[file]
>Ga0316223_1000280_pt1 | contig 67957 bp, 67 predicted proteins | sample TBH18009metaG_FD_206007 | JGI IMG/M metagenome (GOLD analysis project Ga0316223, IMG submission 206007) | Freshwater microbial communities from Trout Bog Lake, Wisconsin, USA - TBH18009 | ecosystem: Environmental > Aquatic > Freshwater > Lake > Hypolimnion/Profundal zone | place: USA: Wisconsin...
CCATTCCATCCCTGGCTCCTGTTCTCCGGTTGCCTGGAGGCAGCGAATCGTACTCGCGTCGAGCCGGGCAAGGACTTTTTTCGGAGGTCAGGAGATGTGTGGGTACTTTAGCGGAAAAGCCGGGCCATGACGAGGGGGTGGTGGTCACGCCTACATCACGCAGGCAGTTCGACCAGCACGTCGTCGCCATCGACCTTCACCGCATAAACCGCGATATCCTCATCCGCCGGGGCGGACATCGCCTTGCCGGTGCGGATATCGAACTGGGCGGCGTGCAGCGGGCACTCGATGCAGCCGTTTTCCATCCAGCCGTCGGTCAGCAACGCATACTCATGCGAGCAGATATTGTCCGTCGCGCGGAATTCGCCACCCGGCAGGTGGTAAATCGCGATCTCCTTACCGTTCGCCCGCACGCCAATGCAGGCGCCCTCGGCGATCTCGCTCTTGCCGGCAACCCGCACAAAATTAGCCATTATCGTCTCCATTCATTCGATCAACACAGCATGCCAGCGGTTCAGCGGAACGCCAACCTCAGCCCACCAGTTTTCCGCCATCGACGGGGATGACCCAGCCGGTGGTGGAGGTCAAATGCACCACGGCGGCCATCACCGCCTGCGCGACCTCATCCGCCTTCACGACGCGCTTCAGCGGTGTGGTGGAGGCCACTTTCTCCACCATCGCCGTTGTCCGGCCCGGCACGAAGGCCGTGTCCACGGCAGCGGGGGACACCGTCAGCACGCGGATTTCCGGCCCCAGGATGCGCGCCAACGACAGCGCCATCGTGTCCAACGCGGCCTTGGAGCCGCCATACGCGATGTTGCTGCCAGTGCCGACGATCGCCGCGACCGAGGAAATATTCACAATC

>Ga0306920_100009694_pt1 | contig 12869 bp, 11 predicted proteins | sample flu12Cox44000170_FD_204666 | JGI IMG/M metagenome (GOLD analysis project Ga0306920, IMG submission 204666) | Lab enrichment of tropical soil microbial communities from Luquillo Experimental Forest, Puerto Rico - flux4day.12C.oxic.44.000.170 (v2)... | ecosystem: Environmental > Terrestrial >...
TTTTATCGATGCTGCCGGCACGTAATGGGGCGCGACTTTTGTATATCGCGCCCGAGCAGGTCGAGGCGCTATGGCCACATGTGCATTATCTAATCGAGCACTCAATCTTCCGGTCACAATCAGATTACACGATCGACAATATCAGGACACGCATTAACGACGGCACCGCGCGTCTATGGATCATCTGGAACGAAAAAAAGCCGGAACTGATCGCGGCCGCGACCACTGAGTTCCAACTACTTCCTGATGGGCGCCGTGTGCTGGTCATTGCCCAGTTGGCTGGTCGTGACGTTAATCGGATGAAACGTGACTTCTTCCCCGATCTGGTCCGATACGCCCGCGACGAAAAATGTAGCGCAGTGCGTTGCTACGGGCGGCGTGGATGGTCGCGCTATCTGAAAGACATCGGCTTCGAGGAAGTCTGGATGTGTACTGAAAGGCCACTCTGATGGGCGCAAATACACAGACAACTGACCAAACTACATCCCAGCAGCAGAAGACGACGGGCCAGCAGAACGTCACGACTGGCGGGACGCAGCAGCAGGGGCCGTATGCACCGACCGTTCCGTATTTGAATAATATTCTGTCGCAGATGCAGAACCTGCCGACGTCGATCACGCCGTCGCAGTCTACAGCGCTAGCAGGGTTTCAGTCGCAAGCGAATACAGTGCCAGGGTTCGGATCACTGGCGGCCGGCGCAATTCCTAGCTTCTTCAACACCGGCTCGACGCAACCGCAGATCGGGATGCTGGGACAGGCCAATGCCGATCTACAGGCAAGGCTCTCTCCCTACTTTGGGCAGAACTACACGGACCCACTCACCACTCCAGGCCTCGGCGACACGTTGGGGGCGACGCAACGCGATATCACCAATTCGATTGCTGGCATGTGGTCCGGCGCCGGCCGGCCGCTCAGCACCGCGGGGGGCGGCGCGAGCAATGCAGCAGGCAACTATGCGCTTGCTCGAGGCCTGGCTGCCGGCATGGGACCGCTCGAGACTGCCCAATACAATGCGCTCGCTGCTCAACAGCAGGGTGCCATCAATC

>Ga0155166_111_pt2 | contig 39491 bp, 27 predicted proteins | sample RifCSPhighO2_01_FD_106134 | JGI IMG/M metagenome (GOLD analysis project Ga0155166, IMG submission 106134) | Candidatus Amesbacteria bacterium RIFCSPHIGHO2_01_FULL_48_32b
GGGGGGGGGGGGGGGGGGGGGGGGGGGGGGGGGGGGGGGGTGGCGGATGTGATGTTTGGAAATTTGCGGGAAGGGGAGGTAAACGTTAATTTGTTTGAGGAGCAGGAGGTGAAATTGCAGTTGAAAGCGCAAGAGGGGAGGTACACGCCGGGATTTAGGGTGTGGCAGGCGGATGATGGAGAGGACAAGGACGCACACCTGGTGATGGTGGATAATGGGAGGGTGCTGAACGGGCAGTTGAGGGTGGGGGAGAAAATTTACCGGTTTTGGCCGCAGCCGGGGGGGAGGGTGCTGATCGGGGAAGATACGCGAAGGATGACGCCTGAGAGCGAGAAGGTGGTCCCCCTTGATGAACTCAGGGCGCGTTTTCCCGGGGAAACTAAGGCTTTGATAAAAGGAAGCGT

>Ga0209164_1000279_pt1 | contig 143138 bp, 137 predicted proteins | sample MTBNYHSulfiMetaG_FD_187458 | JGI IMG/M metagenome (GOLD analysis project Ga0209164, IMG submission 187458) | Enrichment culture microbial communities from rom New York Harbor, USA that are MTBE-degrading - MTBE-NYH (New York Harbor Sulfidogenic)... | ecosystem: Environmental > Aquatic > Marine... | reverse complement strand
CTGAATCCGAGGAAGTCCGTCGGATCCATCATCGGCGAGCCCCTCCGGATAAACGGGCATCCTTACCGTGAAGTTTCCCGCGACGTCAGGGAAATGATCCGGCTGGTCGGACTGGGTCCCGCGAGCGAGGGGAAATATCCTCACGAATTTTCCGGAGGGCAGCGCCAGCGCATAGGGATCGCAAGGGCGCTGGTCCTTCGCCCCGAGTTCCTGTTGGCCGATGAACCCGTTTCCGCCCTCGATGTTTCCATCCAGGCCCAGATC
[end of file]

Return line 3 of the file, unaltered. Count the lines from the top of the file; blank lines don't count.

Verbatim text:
>Ga0306920_100009694_pt1 | contig 12869 bp, 11 predicted proteins | sample flu12Cox44000170_FD_204666 | JGI IMG/M metagenome (GOLD analysis project Ga0306920, IMG submission 204666) | Lab enrichment of tropical soil microbial communities from Luquillo Experimental Forest, Puerto Rico - flux4day.12C.oxic.44.000.170 (v2)... | ecosystem: Environmental > Terrestrial >...